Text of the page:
Suze Orman
Source: Suze Orman FB

The Story of Suze Orman’s Fraud Case

Kathryn Underwood - Author
By

Jul. 19 2022, Published 10:05 a.m. ET

A powerhouse in the financial education industry, or perhaps more of a financial influencer these days, Suze Orman is well known among finance gurus. Her fame is akin to that of Dave Ramsey, and she likely has as many haters as the Christian finance podcaster. In 2009, Orman faced fraud charges—what happened in that case?

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Orman has built up massive wealth through her New York Times bestselling books, popular Women & Money podcast, and media appearances. She started her journey as a financial educator after losing a large sum to a high-risk investment. However, Orman doesn’t have a spotless reputation, as shown by her fraud case of 2009.

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Source: Getty Images

Orman at the GLAAD Media Awards in 2009, the same year a fraud case was brought against her.

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Suze Orman was sued for fraud in 2009

Orman's 2009 fraud case related to a long-term care insurance policy she peddled through her financial group based in California. According to Forbes, the adult children of a woman named Ann Garat brought the lawsuit against Orman and CNA Financial after they were denied reimbursement for care of their mother.

Around 1999, Garat had purchased a long-term care insurance policy from Suze Orman Financial Group, issued by a CNA Financial unit. The policy’s annual premium was $1,800 and was to provide reimbursement for long-term care costs in the event that Garat needed assistance with daily activities due to illness.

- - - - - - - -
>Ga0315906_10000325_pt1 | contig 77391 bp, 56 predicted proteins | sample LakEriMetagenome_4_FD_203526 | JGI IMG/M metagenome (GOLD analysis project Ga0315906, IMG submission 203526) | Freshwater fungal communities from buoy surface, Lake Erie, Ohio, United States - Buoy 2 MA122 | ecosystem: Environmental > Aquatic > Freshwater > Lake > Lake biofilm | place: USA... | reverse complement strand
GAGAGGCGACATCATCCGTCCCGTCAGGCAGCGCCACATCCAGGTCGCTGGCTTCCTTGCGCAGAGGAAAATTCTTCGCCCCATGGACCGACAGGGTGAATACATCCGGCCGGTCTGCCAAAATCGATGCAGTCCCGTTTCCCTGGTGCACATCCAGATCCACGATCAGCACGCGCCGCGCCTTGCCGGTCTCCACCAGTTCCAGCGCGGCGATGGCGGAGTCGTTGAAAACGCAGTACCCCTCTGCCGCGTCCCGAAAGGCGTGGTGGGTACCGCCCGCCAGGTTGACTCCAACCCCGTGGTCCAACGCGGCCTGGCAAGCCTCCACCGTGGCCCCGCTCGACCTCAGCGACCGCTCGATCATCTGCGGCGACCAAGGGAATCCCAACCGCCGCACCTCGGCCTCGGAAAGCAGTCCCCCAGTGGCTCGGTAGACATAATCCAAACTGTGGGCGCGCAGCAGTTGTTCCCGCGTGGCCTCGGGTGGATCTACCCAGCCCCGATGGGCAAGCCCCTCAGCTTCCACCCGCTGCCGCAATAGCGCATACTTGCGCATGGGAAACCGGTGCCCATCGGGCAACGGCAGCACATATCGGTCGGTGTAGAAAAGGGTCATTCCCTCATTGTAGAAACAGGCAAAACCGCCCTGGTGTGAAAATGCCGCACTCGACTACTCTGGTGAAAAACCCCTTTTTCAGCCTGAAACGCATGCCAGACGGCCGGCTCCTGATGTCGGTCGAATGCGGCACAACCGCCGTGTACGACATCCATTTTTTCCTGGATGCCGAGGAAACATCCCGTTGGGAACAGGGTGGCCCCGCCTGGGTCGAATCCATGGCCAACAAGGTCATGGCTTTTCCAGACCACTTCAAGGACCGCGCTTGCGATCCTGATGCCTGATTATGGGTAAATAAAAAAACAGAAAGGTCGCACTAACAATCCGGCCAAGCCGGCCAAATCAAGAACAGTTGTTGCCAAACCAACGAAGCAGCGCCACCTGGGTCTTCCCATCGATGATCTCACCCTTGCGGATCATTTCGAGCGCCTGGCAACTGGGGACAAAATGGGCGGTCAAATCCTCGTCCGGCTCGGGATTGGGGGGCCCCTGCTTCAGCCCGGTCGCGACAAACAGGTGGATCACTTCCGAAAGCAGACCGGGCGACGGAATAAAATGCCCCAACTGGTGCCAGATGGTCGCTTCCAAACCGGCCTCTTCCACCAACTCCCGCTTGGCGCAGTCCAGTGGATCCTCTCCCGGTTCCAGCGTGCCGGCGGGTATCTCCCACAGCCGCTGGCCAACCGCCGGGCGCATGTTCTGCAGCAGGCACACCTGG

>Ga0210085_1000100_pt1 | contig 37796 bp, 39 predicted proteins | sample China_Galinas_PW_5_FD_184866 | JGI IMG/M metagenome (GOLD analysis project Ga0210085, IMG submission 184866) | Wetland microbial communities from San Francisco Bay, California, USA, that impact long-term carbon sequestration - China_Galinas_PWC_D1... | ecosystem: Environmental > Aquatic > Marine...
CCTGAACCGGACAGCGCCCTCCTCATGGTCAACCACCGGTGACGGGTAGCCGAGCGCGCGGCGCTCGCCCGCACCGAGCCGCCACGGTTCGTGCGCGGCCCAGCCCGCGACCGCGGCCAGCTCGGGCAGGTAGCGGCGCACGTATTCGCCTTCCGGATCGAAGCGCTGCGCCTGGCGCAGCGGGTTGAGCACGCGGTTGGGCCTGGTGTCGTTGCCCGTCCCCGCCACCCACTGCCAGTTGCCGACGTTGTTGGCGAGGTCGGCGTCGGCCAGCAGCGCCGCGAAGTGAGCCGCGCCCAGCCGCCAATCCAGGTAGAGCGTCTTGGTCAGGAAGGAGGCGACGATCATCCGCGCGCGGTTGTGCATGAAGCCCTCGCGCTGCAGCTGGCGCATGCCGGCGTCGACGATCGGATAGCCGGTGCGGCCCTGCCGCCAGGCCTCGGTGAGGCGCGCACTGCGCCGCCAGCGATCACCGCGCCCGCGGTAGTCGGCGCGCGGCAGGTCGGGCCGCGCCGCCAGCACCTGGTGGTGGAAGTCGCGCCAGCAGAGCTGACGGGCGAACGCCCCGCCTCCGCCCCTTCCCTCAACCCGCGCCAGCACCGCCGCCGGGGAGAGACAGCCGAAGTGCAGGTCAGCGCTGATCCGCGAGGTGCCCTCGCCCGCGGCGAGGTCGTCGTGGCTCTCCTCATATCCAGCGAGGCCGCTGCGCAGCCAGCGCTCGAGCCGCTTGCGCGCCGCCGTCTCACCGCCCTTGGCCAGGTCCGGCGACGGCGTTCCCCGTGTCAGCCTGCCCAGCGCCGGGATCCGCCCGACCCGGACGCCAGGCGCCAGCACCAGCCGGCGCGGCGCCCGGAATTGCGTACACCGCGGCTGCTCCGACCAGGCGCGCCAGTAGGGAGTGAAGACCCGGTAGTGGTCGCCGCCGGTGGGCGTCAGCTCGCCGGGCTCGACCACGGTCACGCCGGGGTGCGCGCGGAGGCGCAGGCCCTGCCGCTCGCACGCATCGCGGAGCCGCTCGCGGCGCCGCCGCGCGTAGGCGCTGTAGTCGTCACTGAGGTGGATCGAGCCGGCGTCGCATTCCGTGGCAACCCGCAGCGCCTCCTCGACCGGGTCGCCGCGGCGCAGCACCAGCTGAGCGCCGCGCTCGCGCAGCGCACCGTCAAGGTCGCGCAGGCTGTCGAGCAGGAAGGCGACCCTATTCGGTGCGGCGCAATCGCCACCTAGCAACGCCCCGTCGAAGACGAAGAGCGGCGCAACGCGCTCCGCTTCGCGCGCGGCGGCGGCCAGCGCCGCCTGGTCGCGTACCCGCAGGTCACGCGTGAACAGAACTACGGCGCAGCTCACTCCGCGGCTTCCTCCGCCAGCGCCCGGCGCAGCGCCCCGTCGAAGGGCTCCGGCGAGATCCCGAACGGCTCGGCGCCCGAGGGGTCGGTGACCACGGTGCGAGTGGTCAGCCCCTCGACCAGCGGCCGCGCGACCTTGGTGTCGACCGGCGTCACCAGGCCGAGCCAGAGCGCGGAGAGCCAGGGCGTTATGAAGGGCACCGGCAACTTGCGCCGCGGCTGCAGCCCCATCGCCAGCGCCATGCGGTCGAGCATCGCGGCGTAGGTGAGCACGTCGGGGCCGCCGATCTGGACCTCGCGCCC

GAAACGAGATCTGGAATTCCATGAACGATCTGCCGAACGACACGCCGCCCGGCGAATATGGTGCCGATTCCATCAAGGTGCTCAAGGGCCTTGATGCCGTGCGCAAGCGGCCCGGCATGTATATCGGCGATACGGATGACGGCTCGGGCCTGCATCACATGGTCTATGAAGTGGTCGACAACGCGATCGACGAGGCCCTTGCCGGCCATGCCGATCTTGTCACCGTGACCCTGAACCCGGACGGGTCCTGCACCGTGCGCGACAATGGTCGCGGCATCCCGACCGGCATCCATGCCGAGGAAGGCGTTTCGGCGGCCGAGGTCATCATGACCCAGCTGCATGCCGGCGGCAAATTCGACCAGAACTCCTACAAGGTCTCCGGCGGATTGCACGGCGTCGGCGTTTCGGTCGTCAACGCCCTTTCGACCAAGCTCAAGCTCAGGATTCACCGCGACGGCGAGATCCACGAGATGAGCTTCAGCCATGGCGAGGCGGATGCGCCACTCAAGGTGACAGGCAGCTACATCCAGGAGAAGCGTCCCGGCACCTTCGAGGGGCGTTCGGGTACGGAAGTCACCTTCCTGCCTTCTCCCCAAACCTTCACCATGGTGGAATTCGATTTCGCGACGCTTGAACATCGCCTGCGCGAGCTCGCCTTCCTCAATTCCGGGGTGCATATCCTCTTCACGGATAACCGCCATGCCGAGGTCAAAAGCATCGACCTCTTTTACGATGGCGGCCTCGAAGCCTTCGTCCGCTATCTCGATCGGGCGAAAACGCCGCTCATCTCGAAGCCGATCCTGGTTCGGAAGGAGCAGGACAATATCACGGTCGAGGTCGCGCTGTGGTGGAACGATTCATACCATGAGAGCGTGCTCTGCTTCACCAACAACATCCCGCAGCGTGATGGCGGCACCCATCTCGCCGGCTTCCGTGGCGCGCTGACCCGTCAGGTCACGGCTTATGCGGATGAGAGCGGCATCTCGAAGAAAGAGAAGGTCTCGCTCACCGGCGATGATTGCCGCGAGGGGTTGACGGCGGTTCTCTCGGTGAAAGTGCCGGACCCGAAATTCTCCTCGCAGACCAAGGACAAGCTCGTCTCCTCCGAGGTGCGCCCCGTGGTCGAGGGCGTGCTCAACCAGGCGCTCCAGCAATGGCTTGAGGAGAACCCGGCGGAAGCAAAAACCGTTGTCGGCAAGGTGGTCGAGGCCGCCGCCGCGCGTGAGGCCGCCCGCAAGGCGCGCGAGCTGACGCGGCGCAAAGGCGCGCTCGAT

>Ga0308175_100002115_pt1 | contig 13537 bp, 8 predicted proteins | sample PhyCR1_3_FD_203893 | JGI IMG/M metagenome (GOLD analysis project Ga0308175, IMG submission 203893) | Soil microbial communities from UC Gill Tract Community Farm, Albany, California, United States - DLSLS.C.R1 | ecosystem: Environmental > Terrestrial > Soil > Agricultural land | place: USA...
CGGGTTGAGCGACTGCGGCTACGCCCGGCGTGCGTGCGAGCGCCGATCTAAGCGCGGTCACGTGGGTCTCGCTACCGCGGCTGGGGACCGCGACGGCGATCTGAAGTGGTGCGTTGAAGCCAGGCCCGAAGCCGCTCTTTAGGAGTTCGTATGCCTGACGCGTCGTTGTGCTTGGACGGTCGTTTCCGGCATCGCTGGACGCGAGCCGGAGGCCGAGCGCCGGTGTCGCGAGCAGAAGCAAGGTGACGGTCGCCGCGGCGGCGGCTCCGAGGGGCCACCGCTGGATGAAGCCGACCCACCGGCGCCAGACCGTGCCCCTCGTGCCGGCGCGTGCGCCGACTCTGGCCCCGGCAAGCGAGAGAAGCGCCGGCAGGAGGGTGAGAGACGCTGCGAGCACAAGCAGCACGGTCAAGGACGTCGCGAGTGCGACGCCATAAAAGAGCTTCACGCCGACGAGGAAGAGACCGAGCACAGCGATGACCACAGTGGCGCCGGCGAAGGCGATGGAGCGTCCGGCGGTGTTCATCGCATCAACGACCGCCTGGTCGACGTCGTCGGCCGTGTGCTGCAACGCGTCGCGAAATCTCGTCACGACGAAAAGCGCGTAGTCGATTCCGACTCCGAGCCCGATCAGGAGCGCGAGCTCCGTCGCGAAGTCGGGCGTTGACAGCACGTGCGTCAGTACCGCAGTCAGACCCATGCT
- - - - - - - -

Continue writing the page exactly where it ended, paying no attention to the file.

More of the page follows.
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Garat’s policy stipulated that any paid caregivers could not “be a member of your immediate family living with you.” Although Garat signed off on that, when she became ill with cancer in 2001, her children became her caregivers. The insurance company refused to pay any of the claims that Garat submitted.

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Suze Orman denied any liability in the fraud lawsuit

In the complaint brought by the legal team of Garat’s adult children, they sought an unspecified amount in damages from Orman as well as her company. They claimed that Orman had frequently given the advice to buy long-term care coverage in her bestselling books and that she had failed to ensure that Garat fully understood the fine print of her policy.

The court file noted that Orman referred to herself as an “investment adviser” in her interaction with Garat. However, records showed that Orman had not been actively performing investment adviser services at the time of Garat’s policy purchase.

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Orman sought to dismiss the case, denying any liability for the payments Garat’s family said they were owed. The fine print of Garat’s insurance policy stated that no family member could receive insurance payouts, no matter where they lived.

Other arguments Orman used in her defense were that she had no fiduciary duty to Garat under California law, and that the family had begun legal proceedings too late. It appears that Orman’s legal defense against charges of civil fraud, conspiracy, and breach of fiduciary duty was successful, as there’s no public record of her having paid damages from that lawsuit.

Suze Orman also faced criticism for her prepaid debit card

In 2012, Orman also took heat for promoting a prepaid debit card with very few benefits and high fees. Users were led to believe the card would help build their FICO score, a claim that turned out to be false. The Approved debit card was discontinued in 2014.

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